There are a variety of reasons why large volumes of information remain under-exploited. Among the most common compartmentalization due to source sensitivity, narrow interpretation of laws or executive orders, misunderstanding or incomplete understanding of one another's missions and requirements, or a too narrow view of what does and does not constitute terrorism-related information.

I would like to expand a little on this last point, the too-narrow view of terrorism information. I think it has particular relevance to today's proceedings.

I believe we have to redefine and significantly broaden the term "HUMINT intelligence collection" when it comes to terrorism intelligence. For example, looking within the Department of Defense, our military security and investigative components, our military police, special agents, gate guards and the like, are not intelligence collectors. But they do gather and not always disseminate considerable amounts of information they deem to be of little or no interest beyond localized security or criminal concerns.

However, this type of information-stolen credentials and identification, attempts to breach security, robberies, license plate thefts, bribery, or even corruption-when put in the larger context by insightful analysts equipped with good tools, holds promise of additional terrorism analysis successes.

Terrorist activity is by its very nature criminal activity and in our search for relevant information, the signal event or the dot that needs to be connected, we must cast a much wider net and then more rigorously mine, examine and interpret the take.

There are no insurmountable legal, security or technical obstacles to significantly expanding the base of information available to our terrorism analysts. Progress is being made. As noted, DIA has made considerable investments designed to optimize its ability to receive, store and fully exploit a wide range of new information.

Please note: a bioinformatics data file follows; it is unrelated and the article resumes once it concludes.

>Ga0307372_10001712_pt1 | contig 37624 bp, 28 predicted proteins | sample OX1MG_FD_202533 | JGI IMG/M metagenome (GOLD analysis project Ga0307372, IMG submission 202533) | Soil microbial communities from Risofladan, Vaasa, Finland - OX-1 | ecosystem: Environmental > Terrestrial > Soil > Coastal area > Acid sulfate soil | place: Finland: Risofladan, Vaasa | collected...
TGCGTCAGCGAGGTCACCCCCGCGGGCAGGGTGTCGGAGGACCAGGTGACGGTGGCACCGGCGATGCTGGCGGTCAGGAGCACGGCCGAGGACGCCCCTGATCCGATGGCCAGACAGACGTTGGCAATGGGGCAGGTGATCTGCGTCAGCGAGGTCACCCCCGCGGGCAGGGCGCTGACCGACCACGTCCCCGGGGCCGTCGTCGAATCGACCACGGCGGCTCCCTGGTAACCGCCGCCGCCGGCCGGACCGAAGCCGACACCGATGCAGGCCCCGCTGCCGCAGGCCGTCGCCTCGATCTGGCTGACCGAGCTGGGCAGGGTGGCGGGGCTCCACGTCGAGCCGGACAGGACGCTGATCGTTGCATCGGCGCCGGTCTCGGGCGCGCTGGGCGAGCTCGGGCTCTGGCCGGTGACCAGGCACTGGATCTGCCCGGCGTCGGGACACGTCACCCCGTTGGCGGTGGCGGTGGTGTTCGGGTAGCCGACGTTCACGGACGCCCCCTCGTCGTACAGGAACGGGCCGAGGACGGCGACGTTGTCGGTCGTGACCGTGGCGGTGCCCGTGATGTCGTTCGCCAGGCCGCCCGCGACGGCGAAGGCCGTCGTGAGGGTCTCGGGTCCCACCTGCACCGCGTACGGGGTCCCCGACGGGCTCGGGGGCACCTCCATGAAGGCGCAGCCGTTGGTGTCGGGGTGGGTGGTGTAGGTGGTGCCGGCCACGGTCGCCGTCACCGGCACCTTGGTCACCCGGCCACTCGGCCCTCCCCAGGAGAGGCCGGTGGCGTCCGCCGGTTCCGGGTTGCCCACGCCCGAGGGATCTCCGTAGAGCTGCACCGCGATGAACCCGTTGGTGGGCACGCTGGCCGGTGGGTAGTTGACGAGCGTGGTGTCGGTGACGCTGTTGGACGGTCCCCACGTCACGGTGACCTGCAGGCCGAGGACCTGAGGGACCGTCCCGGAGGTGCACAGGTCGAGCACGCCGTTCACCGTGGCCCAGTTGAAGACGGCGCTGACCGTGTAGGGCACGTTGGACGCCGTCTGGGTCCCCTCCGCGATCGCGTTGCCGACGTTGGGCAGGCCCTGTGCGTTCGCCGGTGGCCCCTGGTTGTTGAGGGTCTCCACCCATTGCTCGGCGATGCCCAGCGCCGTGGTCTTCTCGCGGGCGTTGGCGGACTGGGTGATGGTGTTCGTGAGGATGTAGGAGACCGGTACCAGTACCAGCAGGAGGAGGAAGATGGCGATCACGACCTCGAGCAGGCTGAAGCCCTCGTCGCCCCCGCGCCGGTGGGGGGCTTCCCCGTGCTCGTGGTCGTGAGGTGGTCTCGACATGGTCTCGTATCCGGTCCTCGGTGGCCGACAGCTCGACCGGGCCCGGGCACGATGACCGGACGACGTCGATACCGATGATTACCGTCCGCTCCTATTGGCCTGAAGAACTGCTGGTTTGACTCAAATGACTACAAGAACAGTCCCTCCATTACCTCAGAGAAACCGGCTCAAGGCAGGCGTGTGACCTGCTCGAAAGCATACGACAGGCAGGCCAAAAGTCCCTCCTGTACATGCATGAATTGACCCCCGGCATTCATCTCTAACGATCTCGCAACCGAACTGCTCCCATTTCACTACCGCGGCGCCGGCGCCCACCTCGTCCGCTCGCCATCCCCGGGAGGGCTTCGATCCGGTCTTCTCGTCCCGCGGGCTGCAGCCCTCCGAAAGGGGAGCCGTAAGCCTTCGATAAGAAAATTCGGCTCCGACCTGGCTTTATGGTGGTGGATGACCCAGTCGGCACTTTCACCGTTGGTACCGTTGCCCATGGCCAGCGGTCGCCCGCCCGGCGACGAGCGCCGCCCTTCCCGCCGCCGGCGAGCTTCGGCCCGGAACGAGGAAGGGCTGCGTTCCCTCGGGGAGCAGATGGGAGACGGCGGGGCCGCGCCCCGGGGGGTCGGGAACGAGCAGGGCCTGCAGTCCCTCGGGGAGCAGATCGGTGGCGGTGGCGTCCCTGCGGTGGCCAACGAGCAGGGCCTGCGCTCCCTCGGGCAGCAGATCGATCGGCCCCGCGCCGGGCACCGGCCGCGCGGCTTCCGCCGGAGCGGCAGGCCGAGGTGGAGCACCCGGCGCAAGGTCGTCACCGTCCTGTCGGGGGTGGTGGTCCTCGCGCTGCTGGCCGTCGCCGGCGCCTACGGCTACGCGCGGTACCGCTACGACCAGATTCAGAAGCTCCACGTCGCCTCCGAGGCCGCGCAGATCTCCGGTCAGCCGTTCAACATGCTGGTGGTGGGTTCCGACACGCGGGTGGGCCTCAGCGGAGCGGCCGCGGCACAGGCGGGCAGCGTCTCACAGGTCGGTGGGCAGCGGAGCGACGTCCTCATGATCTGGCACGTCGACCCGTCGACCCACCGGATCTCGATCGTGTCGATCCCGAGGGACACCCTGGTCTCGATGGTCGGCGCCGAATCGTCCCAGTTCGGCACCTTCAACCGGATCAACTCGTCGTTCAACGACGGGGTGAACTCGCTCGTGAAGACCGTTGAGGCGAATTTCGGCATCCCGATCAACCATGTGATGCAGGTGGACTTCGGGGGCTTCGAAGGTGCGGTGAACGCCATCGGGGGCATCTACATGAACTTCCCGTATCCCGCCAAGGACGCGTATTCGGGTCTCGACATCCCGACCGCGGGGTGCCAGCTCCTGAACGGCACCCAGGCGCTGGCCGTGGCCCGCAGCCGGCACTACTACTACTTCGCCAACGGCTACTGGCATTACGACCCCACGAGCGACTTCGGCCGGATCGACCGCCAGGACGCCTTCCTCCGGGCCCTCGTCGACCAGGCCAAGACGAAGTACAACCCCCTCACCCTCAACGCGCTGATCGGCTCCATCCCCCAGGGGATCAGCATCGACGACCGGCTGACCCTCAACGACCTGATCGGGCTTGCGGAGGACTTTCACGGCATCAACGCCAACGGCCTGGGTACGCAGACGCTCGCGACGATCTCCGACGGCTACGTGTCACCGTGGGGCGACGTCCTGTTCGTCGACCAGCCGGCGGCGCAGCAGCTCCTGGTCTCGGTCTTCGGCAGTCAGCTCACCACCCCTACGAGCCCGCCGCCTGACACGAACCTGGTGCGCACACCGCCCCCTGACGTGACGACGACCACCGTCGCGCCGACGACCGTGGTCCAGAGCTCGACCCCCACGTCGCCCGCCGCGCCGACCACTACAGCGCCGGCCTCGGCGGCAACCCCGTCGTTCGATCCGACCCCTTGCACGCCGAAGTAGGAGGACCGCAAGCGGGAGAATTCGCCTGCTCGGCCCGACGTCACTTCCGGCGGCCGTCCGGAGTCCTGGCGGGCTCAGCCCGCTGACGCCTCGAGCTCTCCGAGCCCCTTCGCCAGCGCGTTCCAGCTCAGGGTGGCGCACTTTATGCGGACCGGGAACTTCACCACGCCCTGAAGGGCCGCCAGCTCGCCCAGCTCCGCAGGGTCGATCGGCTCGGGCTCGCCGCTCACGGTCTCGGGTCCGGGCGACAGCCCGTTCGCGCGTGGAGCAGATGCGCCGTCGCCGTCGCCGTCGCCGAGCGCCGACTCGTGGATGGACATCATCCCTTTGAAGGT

In my opinion, one of the most prolonged and troubling trends in the Intelligence Community is the degree to which analysts, while being expected to incorporate all sources of information into their assessments, have been systematically separated from the raw material of their trade. How did this happen? The combination of large analytic workforce drawdowns in the early nineties and voluminous streams of collected data led to a need for more "front end" filtering, packaging and producing of raw data. Thus, the interpretive function, determining relevance, importance and meaning of the raw data, moved further inside the organizations that collected the data in the first place.

This is not necessarily a bad thing and I have great respect for those in the processing and exploitation arena who labor to sepa

rate the nuggets from the noise, to rationalize the irrational and to add value. Theirs is an indispensable function. However, when our so-called all-source analysts are put in the position of basing important judgments on some sources of information or already-interpreted sources of information, that is a bad thing. In the area of terrorism analysis, it can be a tragic thing.

At least for a few highly complex high stakes issues, such as terrorism, where information by its nature is fragmentary, ambiguous and episodic, we need to finds ways to emphatically put the "all" back in the discipline of all-source analysis.

While this is an exceptionally simple concept, I am under no illusions that implementing it will be easy or painless. We will need your help and support to pull that off. I thank you in advance for that support.

Chairman GRAHAM. Thank you, Mr. Andre.

Commissioner Norris.

Senator MIKULSKI. May I exercise a point of personal privilege? Chairman GRAHAM. Of course.

Senator MIKULSKI. Thank you very much. I am so delighted that the committee asked Commissioner Norris to come and testify today. This is one of really three testimonies he has given on the topic of homeland security. He brings a very incredible background as both a police officer and in a command and leadership position, serving also in New York and most recently significant experiences we have had in Baltimore, and we are part of the capital region. I believe his testimony will be very complimentary to Governor Gilmore's in terms of our first responders and the people on the frontline. I am just delighted that the committee has chosen one of the best of the best to present testimony.

Chairman GRAHAM. Thank you. Čommissioner, it doesn't get any better than that.

[The prepared statement of Commissioner Norris follows:]